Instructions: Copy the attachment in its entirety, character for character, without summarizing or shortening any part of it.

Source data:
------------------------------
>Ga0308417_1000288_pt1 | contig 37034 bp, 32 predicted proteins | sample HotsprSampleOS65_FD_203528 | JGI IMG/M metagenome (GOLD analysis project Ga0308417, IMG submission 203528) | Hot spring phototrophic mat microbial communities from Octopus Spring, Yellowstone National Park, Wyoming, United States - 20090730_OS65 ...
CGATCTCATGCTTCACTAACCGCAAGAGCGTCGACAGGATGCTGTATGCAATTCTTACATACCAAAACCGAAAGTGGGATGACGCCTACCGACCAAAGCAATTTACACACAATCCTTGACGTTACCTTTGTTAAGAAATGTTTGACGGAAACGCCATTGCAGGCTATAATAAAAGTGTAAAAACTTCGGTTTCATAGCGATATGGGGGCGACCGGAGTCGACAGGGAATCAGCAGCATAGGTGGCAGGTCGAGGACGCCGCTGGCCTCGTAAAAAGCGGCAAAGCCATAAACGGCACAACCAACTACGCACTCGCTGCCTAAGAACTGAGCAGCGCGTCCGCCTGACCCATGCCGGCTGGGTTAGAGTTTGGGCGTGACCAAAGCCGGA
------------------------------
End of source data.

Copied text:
>Ga0308417_1000288_pt1 | contig 37034 bp, 32 predicted proteins | sample HotsprSampleOS65_FD_203528 | JGI IMG/M metagenome (GOLD analysis project Ga0308417, IMG submission 203528) | Hot spring phototrophic mat microbial communities from Octopus Spring, Yellowstone National Park, Wyoming, United States - 20090730_OS65 ...
CGATCTCATGCTTCACTAACCGCAAGAGCGTCGACAGGATGCTGTATGCAATTCTTACATACCAAAACCGAAAGTGGGATGACGCCTACCGACCAAAGCAATTTACACACAATCCTTGACGTTACCTTTGTTAAGAAATGTTTGACGGAAACGCCATTGCAGGCTATAATAAAAGTGTAAAAACTTCGGTTTCATAGCGATATGGGGGCGACCGGAGTCGACAGGGAATCAGCAGCATAGGTGGCAGGTCGAGGACGCCGCTGGCCTCGTAAAAAGCGGCAAAGCCATAAACGGCACAACCAACTACGCACTCGCTGCCTAAGAACTGAGCAGCGCGTCCGCCTGACCCATGCCGGCTGGGTTAGAGTTTGGGCGTGACCAAAGCCGGA